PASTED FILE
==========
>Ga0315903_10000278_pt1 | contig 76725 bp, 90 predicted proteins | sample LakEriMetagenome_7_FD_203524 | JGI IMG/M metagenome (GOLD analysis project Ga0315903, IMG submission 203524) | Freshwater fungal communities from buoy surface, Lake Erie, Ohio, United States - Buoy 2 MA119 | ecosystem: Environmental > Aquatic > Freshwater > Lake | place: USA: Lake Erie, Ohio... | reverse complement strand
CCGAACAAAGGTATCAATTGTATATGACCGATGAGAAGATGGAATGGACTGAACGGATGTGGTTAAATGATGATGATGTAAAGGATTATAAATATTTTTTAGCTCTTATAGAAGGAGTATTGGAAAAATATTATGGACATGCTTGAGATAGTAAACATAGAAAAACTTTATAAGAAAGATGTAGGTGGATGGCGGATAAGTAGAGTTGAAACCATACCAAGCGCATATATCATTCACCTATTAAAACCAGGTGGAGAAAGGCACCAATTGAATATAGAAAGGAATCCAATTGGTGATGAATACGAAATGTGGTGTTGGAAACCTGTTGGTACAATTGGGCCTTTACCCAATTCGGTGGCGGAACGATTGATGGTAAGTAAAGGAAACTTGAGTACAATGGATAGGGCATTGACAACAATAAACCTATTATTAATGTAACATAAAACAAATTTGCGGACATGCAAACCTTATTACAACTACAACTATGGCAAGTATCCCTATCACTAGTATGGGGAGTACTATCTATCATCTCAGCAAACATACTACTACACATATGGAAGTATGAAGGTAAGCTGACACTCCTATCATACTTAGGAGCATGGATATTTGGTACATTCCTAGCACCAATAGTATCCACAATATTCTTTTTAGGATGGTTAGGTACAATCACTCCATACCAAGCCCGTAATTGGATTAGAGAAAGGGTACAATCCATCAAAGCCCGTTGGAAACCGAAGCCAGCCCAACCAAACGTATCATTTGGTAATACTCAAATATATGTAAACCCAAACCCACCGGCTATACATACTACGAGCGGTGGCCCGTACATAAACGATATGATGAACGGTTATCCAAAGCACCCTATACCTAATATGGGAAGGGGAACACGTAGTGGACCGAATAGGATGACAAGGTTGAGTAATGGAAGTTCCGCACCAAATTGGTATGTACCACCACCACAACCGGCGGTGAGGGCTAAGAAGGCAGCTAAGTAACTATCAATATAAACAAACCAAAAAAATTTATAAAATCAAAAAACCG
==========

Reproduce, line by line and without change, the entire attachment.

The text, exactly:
>Ga0315903_10000278_pt1 | contig 76725 bp, 90 predicted proteins | sample LakEriMetagenome_7_FD_203524 | JGI IMG/M metagenome (GOLD analysis project Ga0315903, IMG submission 203524) | Freshwater fungal communities from buoy surface, Lake Erie, Ohio, United States - Buoy 2 MA119 | ecosystem: Environmental > Aquatic > Freshwater > Lake | place: USA: Lake Erie, Ohio... | reverse complement strand
CCGAACAAAGGTATCAATTGTATATGACCGATGAGAAGATGGAATGGACTGAACGGATGTGGTTAAATGATGATGATGTAAAGGATTATAAATATTTTTTAGCTCTTATAGAAGGAGTATTGGAAAAATATTATGGACATGCTTGAGATAGTAAACATAGAAAAACTTTATAAGAAAGATGTAGGTGGATGGCGGATAAGTAGAGTTGAAACCATACCAAGCGCATATATCATTCACCTATTAAAACCAGGTGGAGAAAGGCACCAATTGAATATAGAAAGGAATCCAATTGGTGATGAATACGAAATGTGGTGTTGGAAACCTGTTGGTACAATTGGGCCTTTACCCAATTCGGTGGCGGAACGATTGATGGTAAGTAAAGGAAACTTGAGTACAATGGATAGGGCATTGACAACAATAAACCTATTATTAATGTAACATAAAACAAATTTGCGGACATGCAAACCTTATTACAACTACAACTATGGCAAGTATCCCTATCACTAGTATGGGGAGTACTATCTATCATCTCAGCAAACATACTACTACACATATGGAAGTATGAAGGTAAGCTGACACTCCTATCATACTTAGGAGCATGGATATTTGGTACATTCCTAGCACCAATAGTATCCACAATATTCTTTTTAGGATGGTTAGGTACAATCACTCCATACCAAGCCCGTAATTGGATTAGAGAAAGGGTACAATCCATCAAAGCCCGTTGGAAACCGAAGCCAGCCCAACCAAACGTATCATTTGGTAATACTCAAATATATGTAAACCCAAACCCACCGGCTATACATACTACGAGCGGTGGCCCGTACATAAACGATATGATGAACGGTTATCCAAAGCACCCTATACCTAATATGGGAAGGGGAACACGTAGTGGACCGAATAGGATGACAAGGTTGAGTAATGGAAGTTCCGCACCAAATTGGTATGTACCACCACCACAACCGGCGGTGAGGGCTAAGAAGGCAGCTAAGTAACTATCAATATAAACAAACCAAAAAAATTTATAAAATCAAAAAACCG